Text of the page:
Beautiful European country vows to ‘play less English music’ in hotels | World | News

Holidaymakers heading to Greece may soon notice a change of tune in local radios, hotel lobbies and airport lounges if the centre-right Greek government has its way.

Politicians in the Mediterranean country that in 2023 welcomed 32.7 million tourists drafted a bill that, if enshrined in law, would impose a minimum quota of Greek music to be played in certain environments.

The measure requires that more than 45 percent of all the music played by local radio and in public spaces such as hotel lobbies, casinos and shopping centres is Greek.

Local radio stations would be granted more time to air commercials in exchange for this Greek music takeover.

Defending the bill, Greece‘s Culture Minister Lina Mendoni said: “In a globalised environment, English-language music has almost been imposed on us.”

She added: “The spread of Greek-language music is limited. Statistics show that Greek music amounts to 30 percent of what is heard; 70 percent is foreign music. We have a duty, under the constitution, to protect art.”

The drafted legislation, already put to public consultation, also wants to ensure the “diffusion of Greek language” and would demand state-funded films and audiovisual content to include at least 70 percent of Greek music.

While the measure being pushed by the Culture Ministry is likely delighting singers, lyricists and composers working with the Greek language, the bill has already prompted fury from people across several industries. 

The Panhellenic Federation of Hoteliers warned “enterprises would prefer to remove music from common areas altogether” than abide by a similar legislation, the Observer reported.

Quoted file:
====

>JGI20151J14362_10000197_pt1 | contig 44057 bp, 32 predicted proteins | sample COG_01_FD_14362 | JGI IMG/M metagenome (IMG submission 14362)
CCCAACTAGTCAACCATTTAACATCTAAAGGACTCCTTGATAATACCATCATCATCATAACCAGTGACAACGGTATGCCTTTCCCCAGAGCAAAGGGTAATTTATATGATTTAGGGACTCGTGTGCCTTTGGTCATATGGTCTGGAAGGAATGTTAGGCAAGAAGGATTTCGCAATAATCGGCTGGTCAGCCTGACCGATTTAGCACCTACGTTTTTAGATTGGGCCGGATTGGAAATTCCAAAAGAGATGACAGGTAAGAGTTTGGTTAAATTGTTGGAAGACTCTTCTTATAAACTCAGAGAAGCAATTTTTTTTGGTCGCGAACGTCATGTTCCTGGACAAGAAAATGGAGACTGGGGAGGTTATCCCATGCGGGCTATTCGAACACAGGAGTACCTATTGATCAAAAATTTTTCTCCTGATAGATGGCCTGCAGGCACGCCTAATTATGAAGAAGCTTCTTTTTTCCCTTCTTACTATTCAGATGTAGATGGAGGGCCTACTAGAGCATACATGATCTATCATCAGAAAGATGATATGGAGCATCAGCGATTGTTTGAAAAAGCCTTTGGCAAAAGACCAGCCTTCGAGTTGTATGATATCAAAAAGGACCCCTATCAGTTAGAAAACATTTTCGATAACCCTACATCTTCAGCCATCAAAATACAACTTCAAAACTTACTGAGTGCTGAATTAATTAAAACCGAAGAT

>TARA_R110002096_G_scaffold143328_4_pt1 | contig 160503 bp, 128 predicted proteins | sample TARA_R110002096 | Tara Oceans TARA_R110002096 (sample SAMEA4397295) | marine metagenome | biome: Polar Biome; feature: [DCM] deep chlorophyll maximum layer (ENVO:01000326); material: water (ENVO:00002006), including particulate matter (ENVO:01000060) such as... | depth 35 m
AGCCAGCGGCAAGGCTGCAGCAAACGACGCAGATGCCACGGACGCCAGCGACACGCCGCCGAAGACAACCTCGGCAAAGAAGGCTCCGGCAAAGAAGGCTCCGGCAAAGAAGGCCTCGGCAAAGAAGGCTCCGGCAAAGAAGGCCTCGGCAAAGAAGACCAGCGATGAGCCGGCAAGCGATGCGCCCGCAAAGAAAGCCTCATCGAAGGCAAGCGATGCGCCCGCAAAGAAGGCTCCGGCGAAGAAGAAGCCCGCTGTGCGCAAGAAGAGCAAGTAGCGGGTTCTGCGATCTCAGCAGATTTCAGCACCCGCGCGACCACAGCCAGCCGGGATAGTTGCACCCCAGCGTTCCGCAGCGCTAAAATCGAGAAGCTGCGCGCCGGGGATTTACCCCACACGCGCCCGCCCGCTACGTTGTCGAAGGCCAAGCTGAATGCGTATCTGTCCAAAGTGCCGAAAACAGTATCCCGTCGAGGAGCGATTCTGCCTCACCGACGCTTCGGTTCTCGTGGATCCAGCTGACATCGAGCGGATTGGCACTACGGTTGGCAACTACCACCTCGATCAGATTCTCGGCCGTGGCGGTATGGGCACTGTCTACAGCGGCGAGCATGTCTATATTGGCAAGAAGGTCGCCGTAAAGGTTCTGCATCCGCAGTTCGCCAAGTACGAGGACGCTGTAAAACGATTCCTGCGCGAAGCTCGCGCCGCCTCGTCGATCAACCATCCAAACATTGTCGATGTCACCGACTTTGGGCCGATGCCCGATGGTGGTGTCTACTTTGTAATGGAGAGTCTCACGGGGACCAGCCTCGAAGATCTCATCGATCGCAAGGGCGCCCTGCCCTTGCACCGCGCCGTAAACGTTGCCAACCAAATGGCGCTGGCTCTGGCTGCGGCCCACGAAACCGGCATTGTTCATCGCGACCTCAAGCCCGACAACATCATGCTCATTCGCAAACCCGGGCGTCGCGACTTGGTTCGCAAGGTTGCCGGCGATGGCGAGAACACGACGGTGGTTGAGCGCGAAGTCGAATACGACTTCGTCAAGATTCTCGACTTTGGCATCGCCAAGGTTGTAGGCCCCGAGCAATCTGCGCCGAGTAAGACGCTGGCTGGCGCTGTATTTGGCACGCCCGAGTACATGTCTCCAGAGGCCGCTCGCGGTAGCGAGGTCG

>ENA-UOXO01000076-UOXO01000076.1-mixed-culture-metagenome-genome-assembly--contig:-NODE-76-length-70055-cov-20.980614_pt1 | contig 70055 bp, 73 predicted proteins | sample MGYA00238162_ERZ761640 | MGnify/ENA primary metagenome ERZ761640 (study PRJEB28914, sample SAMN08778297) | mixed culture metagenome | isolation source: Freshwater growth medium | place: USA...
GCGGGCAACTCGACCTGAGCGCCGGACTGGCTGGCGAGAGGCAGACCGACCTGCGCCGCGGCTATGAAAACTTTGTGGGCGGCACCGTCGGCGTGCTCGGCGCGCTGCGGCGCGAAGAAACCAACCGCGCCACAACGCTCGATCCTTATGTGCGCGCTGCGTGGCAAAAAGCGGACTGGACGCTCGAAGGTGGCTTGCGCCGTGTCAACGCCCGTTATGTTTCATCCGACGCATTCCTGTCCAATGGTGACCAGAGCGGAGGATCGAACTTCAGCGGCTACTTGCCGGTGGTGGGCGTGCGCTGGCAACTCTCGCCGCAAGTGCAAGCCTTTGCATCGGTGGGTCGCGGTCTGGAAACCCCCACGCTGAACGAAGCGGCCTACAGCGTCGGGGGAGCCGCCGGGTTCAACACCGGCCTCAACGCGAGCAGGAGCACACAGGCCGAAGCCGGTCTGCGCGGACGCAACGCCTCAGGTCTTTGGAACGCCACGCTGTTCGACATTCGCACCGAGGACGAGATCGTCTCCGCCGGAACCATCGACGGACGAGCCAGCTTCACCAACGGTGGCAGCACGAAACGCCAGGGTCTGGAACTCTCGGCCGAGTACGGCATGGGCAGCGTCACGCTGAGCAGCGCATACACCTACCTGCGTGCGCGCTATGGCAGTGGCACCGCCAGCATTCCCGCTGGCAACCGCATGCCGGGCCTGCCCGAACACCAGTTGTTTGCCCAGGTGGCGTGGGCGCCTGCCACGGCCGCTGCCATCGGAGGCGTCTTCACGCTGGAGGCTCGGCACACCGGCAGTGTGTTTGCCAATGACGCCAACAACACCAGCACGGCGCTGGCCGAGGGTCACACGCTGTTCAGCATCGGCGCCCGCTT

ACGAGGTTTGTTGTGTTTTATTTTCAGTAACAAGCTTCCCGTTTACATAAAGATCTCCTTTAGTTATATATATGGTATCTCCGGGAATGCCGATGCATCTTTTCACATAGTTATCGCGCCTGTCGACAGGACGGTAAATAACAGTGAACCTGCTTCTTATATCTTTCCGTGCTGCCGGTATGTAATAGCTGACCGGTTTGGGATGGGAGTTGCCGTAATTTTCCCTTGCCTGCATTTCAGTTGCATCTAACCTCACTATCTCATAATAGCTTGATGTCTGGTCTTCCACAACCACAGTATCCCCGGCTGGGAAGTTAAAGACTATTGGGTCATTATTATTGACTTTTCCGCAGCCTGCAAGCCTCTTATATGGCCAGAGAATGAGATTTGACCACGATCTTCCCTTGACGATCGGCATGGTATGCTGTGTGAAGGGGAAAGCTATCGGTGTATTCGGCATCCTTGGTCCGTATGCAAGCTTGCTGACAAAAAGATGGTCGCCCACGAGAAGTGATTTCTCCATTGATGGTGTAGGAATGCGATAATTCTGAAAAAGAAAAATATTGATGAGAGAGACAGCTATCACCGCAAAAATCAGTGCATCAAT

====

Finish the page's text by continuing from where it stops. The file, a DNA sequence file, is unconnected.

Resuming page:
Kyriaki Malama, the shadow culture minister and a former film and theatre director, accused the government of drafting this bill “with great sloppiness” and risked harming people part of the industry – including young Greek artists who mainly write in English to appeal to a wider audience, composers of mostly orchestral pieces.

Still, the bill has its supporters, who are arguing that at a time of prolific digital music streaming services and huge music rights, the bill could have a positive impact. 

And Louka Katseli, director general of Edem, which protects the music rights of authors and composers, the bill is advocating for something already happening in other countries, including France.

She told the Observer: “The bottom line is that unless you protect Grecophone repertoire and national music creators, they’ll become endangered.” The expert, a former economy minister, added this music may not exist in a decade because of globalisation and the fact that international platform tend to push English-language repertoires.

Nevertheless, aware of the criticism the bill has gathered, Ms Mendoni said comments against the measure will be taken into account upon shaping the “final plan”. 

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